Nixon in China – John Adams’ opera is relentless

You may not necessarily enjoy Nixon in China by John Adams but you may be in danger of being ensnared or seduced by it.

An eleven-year old boy once confided to me, “I don’t like spinach. I’m glad I don’t like spinach, because if I liked it, I’d eat it, and I hate the d–d stuff.”

Nixons arrive in China for historic visit

Be warned. If you are convinced that no composer since Puccini (or Mozart or Monteverdi) has or ever will write an opera worth attending, stay away from John Adams’ Nixon in China. If you believe that “Tricky Dick” was a total scumbag as a president and as an individual, don’t come to the Encore on Wednesday, March 2. I’m not saying you’ll necessarily enjoy the opera, but you are in danger of being ensnared or seduced by it.

Chairman Mao meets President Nixon (L: News photo from the web; R: Robert Brubaker & James Maddalena)

Kudos to the ҬCostume Designer, Dunya Ramicova and to the back-stage people responsible for Wigs and Makeup. The three principal Americans were immediately recognizable to those of us old enough to have been reading papers and watching TV 40 years ago. The identities of Richard Nixon, Pat Nixon, and Henry Kissinger were obvious the instant each appeared on stage.

Pat and Richard Nixon (L: News photo from the web; R: James Maddalena & Janis Kelly)

I try, but I can’t honestly say that I like very much of John Adams’ music. I would never willingly listen to a solely audio performance of Nixon in China or any of his other operas. BUT, and it’s a big BUT, his music is absolutely perfect for this gripping drama of the last week in February 1972.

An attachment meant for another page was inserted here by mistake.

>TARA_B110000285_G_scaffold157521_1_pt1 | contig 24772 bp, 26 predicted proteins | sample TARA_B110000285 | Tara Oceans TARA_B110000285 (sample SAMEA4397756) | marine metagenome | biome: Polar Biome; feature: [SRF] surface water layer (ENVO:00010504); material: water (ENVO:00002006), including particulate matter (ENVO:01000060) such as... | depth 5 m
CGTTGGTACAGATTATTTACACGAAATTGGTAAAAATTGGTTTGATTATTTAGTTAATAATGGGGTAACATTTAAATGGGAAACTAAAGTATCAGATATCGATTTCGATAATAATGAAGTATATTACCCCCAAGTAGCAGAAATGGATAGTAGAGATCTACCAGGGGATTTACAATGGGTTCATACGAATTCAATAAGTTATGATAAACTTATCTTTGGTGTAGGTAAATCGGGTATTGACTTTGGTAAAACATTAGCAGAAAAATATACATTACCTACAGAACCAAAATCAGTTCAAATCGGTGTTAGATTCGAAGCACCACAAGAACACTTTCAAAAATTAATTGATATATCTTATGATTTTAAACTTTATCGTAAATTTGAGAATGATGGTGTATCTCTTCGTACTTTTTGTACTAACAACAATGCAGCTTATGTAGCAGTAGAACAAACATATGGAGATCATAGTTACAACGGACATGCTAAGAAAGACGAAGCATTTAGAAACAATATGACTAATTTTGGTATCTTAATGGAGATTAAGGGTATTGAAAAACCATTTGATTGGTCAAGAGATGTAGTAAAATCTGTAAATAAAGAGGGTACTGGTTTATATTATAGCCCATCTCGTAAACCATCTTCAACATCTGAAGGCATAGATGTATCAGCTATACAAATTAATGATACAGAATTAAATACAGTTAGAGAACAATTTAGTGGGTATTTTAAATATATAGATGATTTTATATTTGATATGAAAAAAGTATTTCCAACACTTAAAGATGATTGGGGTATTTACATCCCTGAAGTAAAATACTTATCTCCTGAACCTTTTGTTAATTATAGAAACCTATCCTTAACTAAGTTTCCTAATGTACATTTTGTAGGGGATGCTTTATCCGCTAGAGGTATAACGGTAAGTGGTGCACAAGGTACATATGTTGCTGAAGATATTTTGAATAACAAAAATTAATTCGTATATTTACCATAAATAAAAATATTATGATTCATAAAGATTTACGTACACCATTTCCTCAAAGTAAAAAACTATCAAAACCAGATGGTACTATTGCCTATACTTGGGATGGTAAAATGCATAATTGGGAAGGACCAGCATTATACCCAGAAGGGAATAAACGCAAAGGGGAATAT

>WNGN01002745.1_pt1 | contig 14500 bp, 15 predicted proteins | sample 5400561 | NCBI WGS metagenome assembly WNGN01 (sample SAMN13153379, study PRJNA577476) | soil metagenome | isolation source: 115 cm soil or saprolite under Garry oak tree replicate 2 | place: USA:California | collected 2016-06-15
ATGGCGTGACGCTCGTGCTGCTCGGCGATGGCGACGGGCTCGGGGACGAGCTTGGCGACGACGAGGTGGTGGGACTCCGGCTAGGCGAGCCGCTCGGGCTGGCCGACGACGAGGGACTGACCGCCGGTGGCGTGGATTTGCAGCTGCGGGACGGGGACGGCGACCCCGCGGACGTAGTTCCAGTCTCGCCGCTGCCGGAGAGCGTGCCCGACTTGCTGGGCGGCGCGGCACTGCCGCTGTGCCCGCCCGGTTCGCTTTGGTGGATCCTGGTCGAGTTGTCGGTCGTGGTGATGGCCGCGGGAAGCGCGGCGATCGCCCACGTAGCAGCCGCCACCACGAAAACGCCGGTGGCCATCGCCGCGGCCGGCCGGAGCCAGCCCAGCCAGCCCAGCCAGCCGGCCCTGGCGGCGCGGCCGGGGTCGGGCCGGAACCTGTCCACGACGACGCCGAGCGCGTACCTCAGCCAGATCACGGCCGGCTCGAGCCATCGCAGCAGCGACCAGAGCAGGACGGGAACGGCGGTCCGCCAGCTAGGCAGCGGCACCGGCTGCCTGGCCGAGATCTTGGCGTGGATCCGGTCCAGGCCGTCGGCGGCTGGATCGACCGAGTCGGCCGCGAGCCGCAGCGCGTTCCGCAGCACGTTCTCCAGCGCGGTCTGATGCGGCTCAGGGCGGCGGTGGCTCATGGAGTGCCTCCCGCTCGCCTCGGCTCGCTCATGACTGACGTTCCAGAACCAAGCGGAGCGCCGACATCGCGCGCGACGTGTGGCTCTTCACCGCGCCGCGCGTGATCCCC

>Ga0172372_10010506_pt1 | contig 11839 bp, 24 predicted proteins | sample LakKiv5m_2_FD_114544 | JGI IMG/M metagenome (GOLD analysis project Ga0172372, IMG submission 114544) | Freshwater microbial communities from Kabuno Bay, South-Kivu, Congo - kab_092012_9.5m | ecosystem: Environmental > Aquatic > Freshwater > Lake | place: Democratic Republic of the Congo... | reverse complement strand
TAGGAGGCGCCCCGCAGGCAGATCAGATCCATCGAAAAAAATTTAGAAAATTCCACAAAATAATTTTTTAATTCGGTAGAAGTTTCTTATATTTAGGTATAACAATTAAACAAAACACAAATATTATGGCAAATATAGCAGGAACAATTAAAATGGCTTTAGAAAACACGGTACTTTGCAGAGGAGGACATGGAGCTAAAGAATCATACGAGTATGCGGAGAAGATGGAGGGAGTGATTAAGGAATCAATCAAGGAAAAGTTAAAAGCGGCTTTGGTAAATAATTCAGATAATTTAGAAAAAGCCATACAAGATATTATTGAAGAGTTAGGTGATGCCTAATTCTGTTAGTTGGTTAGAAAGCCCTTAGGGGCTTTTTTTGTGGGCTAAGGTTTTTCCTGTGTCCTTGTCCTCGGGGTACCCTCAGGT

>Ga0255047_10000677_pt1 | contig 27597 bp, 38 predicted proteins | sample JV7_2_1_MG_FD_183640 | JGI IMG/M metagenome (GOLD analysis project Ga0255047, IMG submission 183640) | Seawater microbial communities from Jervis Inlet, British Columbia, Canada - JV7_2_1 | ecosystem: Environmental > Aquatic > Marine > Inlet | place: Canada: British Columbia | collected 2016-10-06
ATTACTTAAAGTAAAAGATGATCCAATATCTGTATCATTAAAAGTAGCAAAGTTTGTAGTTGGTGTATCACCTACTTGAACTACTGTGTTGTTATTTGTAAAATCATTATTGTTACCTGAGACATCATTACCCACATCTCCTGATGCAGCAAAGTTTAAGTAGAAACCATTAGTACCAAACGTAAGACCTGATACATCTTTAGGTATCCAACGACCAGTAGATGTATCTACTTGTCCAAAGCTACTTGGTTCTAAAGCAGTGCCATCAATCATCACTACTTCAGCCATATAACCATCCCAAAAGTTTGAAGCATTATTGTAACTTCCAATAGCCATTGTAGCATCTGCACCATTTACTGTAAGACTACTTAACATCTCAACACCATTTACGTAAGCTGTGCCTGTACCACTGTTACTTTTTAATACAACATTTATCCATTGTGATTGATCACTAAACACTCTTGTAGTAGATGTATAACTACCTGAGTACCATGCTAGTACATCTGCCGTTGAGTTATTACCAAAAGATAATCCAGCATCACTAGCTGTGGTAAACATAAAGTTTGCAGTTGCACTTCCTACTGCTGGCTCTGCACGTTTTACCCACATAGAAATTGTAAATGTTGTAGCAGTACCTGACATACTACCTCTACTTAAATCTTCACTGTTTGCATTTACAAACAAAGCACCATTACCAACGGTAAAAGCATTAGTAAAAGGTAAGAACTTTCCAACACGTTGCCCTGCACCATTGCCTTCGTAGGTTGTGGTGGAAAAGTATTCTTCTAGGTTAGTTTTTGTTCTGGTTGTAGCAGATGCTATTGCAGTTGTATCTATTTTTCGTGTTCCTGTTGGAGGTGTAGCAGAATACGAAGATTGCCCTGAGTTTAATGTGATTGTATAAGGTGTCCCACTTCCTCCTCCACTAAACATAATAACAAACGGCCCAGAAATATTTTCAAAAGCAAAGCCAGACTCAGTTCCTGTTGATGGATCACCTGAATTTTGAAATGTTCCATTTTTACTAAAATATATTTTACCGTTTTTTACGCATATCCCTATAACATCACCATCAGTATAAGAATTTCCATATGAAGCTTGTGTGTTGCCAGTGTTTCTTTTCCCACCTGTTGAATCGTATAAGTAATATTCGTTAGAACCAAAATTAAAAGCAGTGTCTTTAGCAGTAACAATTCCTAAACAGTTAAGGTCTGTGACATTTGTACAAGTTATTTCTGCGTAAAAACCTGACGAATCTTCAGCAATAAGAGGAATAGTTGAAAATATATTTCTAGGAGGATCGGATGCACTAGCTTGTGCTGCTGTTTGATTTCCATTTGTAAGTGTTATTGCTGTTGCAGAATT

John Adams, Composer and Conductor

The overture starts with an eight-chord theme which is repeated over and over and over in a low register while all sorts of orchestral harmonies and disharmonies and wild vocal gymnastics go on above it. It repeats and repeats and repeats. The particular 8 chords will change from time to time; the volume may become more or less; the key may be different – but the endless pounding beat is always there. The tension grows and grows and grows. As well it should. For this opera is a story of a meeting between two of the most powerful men in the world – men who have never been face to face before – men who stand for polar opposites in politics and economics.

Janis Kelly, far left, as Pat Nixon, Teresa S. Herold as second secretary to Mao, James Maddalena as Richard Nixon, Ginger Costa Jackson as first secretary to Mao, and Russell Braun as Chou En-Lai

Debarking from a plane is American President Richard Nixon, a man who built his whole career on an intense and emotional stance against Communism in all its manifestations. Waiting there to meet him is Chinese Premier Chou En-Lai, a man who built his whole career on an intense and emotional stance against foreign Imperialism in all its manifestations. To the United States, the People’s Republic of China was the quintessence of Communism; to the PRC, the US was the quintessence of Imperialism. Imagine the tension present in all persons involved in that meeting!

Formal Banquet (L: News photo from the web; R: from Act I Nixon in China)

A good opera based on history is like a good historical novel. The basic history must conform to what really happened, but dramatic license allows for changing or creating minor differences with history. For a brief historical account, see the Wikipedia article on Nixon’s visit to China.

Henry Kissinger (L: News photo from the web; R: Richard Paul Fink)

For example, in 1972, Henry Kissinger visited China before Nixon in order to arrange details of the President’s visit – in the opera he is part of the Presidential party.

Chou En-lai (Russell Braun); Richard Nixon (James Maddalena); Pat Nixon (Janis Kelly)